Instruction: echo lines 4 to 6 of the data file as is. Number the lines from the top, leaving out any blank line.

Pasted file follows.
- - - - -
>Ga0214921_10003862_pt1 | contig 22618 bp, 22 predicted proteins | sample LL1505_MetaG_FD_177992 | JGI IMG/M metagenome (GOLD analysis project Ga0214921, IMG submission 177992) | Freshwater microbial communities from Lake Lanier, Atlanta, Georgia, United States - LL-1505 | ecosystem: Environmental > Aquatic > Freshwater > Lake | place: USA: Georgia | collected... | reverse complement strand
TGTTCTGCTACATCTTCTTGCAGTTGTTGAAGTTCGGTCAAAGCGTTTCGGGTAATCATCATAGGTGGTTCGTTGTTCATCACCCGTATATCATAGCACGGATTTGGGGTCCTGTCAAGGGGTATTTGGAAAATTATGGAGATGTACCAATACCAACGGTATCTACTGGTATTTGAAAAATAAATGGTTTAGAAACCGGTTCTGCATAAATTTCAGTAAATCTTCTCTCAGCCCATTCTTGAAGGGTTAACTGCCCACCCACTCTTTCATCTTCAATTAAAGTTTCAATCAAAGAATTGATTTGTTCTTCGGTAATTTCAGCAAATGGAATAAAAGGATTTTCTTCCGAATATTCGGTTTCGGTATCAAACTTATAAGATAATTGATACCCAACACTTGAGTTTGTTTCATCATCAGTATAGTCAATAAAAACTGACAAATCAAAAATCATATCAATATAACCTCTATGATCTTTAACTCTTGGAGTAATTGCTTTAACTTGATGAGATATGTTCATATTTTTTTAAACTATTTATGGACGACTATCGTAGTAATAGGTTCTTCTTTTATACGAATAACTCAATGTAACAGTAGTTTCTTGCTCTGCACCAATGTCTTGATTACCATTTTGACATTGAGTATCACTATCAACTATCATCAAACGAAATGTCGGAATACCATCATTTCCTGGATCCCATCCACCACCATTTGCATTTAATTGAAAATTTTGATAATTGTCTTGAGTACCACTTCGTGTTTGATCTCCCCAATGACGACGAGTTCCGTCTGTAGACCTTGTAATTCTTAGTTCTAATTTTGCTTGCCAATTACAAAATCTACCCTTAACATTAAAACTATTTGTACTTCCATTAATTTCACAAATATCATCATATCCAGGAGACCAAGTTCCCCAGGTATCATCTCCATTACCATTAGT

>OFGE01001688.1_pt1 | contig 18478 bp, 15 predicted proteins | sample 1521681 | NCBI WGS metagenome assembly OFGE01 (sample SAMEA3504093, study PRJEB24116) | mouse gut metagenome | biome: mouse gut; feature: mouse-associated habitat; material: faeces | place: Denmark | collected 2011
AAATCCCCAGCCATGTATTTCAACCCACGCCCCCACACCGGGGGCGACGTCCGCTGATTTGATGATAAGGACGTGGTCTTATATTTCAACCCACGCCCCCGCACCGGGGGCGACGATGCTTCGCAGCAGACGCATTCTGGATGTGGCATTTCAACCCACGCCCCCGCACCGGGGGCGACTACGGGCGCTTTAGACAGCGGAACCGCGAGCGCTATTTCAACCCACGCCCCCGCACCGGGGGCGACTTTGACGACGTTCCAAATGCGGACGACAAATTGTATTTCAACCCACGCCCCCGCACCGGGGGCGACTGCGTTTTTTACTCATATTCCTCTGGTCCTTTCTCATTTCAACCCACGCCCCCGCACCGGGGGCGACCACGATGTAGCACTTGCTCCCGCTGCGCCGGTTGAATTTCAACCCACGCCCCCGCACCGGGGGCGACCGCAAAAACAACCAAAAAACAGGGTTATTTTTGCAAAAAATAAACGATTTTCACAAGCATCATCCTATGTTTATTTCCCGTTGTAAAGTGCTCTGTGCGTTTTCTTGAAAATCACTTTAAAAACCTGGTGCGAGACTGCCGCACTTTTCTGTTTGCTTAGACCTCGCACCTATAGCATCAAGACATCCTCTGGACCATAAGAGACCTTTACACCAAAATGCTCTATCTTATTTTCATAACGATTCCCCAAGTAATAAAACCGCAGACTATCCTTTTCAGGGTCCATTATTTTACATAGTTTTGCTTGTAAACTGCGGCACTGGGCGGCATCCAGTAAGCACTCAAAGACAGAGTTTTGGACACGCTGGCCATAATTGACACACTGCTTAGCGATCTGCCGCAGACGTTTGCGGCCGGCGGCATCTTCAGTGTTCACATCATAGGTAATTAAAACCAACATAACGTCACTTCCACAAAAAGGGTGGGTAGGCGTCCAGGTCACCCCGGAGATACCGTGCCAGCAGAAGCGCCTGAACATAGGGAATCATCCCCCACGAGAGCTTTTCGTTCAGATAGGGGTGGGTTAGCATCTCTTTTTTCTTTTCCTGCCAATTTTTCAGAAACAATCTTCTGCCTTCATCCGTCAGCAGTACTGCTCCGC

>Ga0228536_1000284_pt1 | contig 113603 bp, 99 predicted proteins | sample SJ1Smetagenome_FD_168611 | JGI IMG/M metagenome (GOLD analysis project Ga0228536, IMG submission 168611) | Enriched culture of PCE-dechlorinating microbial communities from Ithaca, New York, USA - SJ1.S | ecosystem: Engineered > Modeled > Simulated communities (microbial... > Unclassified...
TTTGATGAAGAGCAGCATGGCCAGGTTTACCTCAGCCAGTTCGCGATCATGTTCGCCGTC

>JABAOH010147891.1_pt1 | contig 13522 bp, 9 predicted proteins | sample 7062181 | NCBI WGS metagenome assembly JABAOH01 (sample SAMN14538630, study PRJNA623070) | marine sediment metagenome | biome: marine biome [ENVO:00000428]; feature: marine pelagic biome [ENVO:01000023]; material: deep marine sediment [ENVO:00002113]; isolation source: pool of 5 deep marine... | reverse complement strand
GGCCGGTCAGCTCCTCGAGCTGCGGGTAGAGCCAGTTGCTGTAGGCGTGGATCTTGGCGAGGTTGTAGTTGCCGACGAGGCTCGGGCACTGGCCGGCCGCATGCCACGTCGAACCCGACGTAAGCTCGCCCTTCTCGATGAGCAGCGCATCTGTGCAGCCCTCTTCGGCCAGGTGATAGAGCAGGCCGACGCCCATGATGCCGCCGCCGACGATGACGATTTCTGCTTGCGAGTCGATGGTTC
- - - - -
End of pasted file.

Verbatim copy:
AAATCCCCAGCCATGTATTTCAACCCACGCCCCCACACCGGGGGCGACGTCCGCTGATTTGATGATAAGGACGTGGTCTTATATTTCAACCCACGCCCCCGCACCGGGGGCGACGATGCTTCGCAGCAGACGCATTCTGGATGTGGCATTTCAACCCACGCCCCCGCACCGGGGGCGACTACGGGCGCTTTAGACAGCGGAACCGCGAGCGCTATTTCAACCCACGCCCCCGCACCGGGGGCGACTTTGACGACGTTCCAAATGCGGACGACAAATTGTATTTCAACCCACGCCCCCGCACCGGGGGCGACTGCGTTTTTTACTCATATTCCTCTGGTCCTTTCTCATTTCAACCCACGCCCCCGCACCGGGGGCGACCACGATGTAGCACTTGCTCCCGCTGCGCCGGTTGAATTTCAACCCACGCCCCCGCACCGGGGGCGACCGCAAAAACAACCAAAAAACAGGGTTATTTTTGCAAAAAATAAACGATTTTCACAAGCATCATCCTATGTTTATTTCCCGTTGTAAAGTGCTCTGTGCGTTTTCTTGAAAATCACTTTAAAAACCTGGTGCGAGACTGCCGCACTTTTCTGTTTGCTTAGACCTCGCACCTATAGCATCAAGACATCCTCTGGACCATAAGAGACCTTTACACCAAAATGCTCTATCTTATTTTCATAACGATTCCCCAAGTAATAAAACCGCAGACTATCCTTTTCAGGGTCCATTATTTTACATAGTTTTGCTTGTAAACTGCGGCACTGGGCGGCATCCAGTAAGCACTCAAAGACAGAGTTTTGGACACGCTGGCCATAATTGACACACTGCTTAGCGATCTGCCGCAGACGTTTGCGGCCGGCGGCATCTTCAGTGTTCACATCATAGGTAATTAAAACCAACATAACGTCACTTCCACAAAAAGGGTGGGTAGGCGTCCAGGTCACCCCGGAGATACCGTGCCAGCAGAAGCGCCTGAACATAGGGAATCATCCCCCACGAGAGCTTTTCGTTCAGATAGGGGTGGGTTAGCATCTCTTTTTTCTTTTCCTGCCAATTTTTCAGAAACAATCTTCTGCCTTCATCCGTCAGCAGTACTGCTCCGC

>Ga0228536_1000284_pt1 | contig 113603 bp, 99 predicted proteins | sample SJ1Smetagenome_FD_168611 | JGI IMG/M metagenome (GOLD analysis project Ga0228536, IMG submission 168611) | Enriched culture of PCE-dechlorinating microbial communities from Ithaca, New York, USA - SJ1.S | ecosystem: Engineered > Modeled > Simulated communities (microbial... > Unclassified...
TTTGATGAAGAGCAGCATGGCCAGGTTTACCTCAGCCAGTTCGCGATCATGTTCGCCGTC